PF: It’s hard to explain – they just come to me like visions. This sounds incredibly pompous, but it’s usually in the mundane setting of driving in my car. I don’t drive as much as I used to, so am concerned my output might drop. It’s often a line I hear in a conversation or in a film that starts the spark off.

TB: If someone were thinking of relocating to a new town, what would you say your home town of Worthing has to offer?
PF: Space, time, peace. If you’re looking for a 24-hour party town keep driving, but Brighton is only 20 minutes down the road.


Pete’s questions to Terry:  

PF: What’s the best thing about working with me, and the worst?
TB: There are many good things about working with you, I admire your dedication and drive and you have great creative ideas. One other thing I feel about our working relationship is that whatever suggestions I make about our project, they will be heard. You’re also a great conversationalist! I would say the worst thing about working with you is that you can be quite stubborn when you have set your mind on something being a certain way.

PF:  What would your dream musical line-up be of people you have never worked with?  
TB: I can think of several dream line-ups but for Rock the line-up would be Zak Starkey, John McGeoch (Magazine, Siouxie & The Banshees) and Jean Jaques Burnel (The Stranglers).

PF:  If you had a time machine and could revisit any moment of your musical past where would it be?
TB: I used to play in a band called Colenso Parade when I was 17 years old and we once played a gig in Harlow (a rough ‘Newtown’ in Essex). We played to an audience of four people, two suited businessmen and their girlfriends. On paper, it sounds like it would be the worst of gigs but we had such a great time, enjoying the music purely for its own sake and having such a laugh at the absurdity of playing at a ‘Rock’ disco to four people. Much hilarity was had before the gig and afterwards in the van on the way home.

PF:  You have one more free go on the time machine – If you could travel back in time to any point in history, where and when would you go (note, you cannot change history, merely observe and enjoy)
TB: To visit a Native American tribe like the Hopi before white settlers arrived. I would like to do this so I could observe how they lived in harmony and connection with nature.

PF:  If you could go out for meal with one musician who would it be, and where would you go to eat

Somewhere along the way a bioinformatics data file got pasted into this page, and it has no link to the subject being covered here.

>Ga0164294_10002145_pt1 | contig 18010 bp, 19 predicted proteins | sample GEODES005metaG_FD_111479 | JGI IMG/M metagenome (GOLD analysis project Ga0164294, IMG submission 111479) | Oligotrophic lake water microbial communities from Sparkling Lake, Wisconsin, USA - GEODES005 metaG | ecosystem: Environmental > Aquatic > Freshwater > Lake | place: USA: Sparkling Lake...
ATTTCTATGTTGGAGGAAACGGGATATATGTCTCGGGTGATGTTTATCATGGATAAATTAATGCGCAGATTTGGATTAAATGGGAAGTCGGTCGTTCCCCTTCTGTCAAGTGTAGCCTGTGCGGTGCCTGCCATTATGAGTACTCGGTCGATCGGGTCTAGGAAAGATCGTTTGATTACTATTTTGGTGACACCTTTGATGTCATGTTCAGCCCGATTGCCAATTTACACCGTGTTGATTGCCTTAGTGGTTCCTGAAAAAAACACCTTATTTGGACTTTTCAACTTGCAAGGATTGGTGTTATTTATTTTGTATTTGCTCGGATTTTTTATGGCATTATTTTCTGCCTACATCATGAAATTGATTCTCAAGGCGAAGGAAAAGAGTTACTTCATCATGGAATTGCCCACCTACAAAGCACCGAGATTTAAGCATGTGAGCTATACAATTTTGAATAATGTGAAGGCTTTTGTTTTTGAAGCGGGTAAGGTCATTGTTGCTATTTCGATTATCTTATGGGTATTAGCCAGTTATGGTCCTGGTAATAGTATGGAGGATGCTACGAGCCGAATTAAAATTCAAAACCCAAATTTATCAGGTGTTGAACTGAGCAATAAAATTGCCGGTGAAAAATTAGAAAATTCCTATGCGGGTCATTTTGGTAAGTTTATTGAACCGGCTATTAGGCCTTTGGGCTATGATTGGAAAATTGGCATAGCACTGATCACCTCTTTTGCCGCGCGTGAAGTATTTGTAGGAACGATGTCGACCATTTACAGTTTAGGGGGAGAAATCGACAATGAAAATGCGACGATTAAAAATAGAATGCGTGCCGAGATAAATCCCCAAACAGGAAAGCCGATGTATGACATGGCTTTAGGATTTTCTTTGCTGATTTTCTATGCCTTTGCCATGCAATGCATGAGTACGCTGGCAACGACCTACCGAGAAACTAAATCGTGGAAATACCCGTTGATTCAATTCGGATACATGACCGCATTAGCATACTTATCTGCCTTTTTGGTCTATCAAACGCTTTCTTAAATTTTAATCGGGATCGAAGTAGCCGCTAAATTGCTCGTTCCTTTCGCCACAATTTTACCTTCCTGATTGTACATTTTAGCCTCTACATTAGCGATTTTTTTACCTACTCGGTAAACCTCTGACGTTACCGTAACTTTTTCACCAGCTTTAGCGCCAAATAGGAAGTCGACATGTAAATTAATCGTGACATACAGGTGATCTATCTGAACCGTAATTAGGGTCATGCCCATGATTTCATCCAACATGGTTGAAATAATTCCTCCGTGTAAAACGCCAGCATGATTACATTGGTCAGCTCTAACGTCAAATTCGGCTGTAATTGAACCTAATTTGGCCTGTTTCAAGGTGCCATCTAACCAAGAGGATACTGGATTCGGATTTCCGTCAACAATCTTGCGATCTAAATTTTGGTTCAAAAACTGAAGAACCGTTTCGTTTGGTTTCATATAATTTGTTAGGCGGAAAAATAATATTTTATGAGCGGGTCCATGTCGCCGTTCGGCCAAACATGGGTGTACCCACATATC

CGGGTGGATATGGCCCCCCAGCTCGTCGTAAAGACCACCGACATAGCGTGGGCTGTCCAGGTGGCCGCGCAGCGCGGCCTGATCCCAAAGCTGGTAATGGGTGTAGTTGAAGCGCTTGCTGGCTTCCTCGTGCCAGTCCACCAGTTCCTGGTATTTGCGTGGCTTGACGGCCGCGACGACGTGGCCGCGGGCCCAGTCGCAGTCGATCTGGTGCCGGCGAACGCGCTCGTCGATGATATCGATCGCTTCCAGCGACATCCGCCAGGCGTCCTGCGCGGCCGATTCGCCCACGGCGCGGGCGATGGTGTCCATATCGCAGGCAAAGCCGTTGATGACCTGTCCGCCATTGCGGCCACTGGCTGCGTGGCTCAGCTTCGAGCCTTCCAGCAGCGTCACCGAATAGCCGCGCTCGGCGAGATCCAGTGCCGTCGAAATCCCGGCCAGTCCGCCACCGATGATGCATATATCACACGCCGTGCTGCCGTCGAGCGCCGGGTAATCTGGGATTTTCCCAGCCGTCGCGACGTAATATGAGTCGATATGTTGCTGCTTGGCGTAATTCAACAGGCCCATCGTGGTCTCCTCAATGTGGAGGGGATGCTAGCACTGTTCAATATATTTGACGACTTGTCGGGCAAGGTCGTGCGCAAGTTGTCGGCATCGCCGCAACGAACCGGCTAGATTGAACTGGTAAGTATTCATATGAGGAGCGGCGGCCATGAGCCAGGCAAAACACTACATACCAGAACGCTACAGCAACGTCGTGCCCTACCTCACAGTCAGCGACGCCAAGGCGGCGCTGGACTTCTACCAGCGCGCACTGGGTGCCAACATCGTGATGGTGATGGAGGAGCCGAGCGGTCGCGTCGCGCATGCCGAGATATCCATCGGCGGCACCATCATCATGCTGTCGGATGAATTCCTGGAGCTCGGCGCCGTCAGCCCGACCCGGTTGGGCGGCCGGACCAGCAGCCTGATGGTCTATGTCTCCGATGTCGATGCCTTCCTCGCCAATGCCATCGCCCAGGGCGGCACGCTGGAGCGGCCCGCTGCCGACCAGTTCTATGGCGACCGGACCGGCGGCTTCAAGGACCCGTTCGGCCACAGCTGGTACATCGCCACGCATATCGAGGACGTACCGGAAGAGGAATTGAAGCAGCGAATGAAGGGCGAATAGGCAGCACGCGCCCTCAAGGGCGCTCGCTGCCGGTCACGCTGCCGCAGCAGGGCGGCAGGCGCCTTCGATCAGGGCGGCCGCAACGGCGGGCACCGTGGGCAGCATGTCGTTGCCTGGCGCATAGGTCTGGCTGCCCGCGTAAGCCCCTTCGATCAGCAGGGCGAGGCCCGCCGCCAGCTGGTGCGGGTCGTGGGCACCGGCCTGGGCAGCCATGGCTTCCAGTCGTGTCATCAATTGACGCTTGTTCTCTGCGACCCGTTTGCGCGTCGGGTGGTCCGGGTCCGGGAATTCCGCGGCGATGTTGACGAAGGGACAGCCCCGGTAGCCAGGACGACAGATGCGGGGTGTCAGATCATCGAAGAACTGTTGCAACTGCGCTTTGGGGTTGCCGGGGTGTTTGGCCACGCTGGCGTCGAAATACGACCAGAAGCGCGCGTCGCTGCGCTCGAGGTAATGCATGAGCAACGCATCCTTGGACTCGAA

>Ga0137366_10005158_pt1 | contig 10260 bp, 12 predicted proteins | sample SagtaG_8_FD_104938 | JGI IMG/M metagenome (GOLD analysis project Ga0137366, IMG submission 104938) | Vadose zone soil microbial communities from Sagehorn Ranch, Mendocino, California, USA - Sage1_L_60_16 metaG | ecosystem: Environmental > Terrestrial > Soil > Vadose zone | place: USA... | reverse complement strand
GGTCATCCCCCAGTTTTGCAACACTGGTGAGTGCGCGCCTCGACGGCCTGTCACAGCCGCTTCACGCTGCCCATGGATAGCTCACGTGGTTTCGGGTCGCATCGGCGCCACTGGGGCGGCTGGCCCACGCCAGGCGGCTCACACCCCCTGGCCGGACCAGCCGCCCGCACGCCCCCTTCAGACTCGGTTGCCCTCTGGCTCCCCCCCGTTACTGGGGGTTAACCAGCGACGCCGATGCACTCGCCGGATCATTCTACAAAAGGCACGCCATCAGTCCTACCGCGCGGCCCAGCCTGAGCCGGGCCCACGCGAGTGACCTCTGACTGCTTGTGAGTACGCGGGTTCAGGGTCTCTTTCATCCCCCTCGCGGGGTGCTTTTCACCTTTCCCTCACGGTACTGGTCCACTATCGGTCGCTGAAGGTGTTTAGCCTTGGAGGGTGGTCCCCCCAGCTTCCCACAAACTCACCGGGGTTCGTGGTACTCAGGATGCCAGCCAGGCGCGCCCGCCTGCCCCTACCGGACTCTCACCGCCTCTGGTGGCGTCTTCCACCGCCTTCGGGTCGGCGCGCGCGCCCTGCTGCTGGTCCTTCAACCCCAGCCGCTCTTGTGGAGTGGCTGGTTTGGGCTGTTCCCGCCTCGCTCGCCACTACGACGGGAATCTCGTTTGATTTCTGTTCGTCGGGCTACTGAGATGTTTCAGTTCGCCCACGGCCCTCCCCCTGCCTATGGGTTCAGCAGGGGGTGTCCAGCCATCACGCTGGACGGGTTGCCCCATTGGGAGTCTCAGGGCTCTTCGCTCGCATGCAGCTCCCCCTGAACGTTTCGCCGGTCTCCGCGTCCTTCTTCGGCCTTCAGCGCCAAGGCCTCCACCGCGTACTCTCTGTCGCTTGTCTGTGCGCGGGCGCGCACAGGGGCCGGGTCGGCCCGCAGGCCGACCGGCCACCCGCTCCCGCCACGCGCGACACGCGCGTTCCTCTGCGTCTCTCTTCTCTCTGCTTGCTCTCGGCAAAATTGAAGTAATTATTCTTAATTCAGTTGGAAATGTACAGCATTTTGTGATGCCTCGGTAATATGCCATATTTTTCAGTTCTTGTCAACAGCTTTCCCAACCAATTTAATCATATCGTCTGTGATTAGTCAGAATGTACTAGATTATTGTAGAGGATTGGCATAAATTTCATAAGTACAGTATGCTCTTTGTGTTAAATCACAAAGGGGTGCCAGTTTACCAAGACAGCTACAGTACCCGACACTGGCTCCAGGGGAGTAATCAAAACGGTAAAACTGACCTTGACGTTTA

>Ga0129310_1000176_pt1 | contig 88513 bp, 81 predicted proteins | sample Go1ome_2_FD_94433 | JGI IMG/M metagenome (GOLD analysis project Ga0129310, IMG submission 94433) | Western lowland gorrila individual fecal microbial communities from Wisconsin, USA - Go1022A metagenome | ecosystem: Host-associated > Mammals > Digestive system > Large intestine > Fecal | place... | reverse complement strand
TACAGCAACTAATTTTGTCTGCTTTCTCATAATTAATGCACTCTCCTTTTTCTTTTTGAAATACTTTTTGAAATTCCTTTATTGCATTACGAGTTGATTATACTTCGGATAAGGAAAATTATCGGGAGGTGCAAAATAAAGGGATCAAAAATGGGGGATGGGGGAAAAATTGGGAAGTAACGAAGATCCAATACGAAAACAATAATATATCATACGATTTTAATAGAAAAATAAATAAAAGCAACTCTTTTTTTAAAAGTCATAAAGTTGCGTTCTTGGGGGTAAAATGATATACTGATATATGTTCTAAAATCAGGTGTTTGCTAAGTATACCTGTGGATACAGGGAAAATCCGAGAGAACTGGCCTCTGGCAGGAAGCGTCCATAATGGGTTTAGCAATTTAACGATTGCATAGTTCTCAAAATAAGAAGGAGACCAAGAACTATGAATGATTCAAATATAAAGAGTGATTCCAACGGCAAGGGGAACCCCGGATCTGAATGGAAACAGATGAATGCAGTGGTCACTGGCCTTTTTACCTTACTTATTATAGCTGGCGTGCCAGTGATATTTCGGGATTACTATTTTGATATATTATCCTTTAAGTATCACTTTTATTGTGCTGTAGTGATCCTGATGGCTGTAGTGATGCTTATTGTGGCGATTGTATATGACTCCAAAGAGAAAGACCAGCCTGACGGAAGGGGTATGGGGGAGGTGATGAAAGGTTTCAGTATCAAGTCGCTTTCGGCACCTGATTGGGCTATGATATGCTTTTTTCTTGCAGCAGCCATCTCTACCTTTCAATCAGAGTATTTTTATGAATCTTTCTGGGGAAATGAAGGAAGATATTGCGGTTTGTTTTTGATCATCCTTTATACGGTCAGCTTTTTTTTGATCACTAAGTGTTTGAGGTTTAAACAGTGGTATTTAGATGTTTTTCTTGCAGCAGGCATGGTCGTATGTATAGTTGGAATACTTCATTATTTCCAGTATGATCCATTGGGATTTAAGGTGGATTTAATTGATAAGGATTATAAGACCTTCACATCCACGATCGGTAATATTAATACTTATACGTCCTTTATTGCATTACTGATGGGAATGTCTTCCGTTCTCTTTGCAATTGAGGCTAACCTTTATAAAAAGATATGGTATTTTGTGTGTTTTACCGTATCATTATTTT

TB: My one to one with a musician would be with Howard Devoto, someone I have been a lifelong fan of and whose lyrics and music were hugely influential. Howard fronted the band Magazine and as a teenager, he was a singer who I felt really ‘spoke to me’. I had the good fortune to meet him on a couple of occasions in my late teens but I was quite shy and slightly in awe of him so didn’t say much even though he was very down to earth and approachable.

The venue I would choose for our meeting would be the Ivy restaurant in central London. I have never actually eaten there so I don’t know what the food is like but I’m sure its good. It is traditionally popular with people from the arts, media, celebrities and theatregoers, so I thought it might be a good place to discuss life, music and art. I would like to ask him about some of the stories behind his songs.

PF:  If you were a millionaire – what would you do?
TB: If I were a millionaire I would donate some money to organisations and charities that support young people. I have witnessed the provision of services for young people being ‘squeezed’ over the last few years along with other organisations like social services and the NHS etc. The provision of musical equipment and a space to practice under the Greater London Council in the early 1980s helped me to get started on a career in music.  Secondly I would buy somewhere to live (I have never owned my own home), with a smallholding, grow some food, cultivate a garden and try to live in a more ecological, sustainable way.

PF:  What song would you like played at your funeral?
TB: A song I would choose would be ‘What Goes On’ by the Velvet Underground. The song has a life affirming energy and conveys joy and reminds me of my own experiences of making music when the band hits a ‘peak moment’.

PF:  What would you like our next album to sound like?
TB: Well, we have both expressed an interest in making an orchestrated album with strings and brass. It’s so wonderful to hear these instruments being recorded. Think Lee Hazelwood, Ennio Morricone meets Echo And The Bunnymen’s album Ocean Rain. 

God is in the TV is an online music and culture fanzine founded in Cardiff by the editor Bill Cummings in 2003. GIITTV Bill has developed the site with the aid of a team of sub-editors and writers from across Britain, covering a wide range of music from unsigned and independent artists to major releases.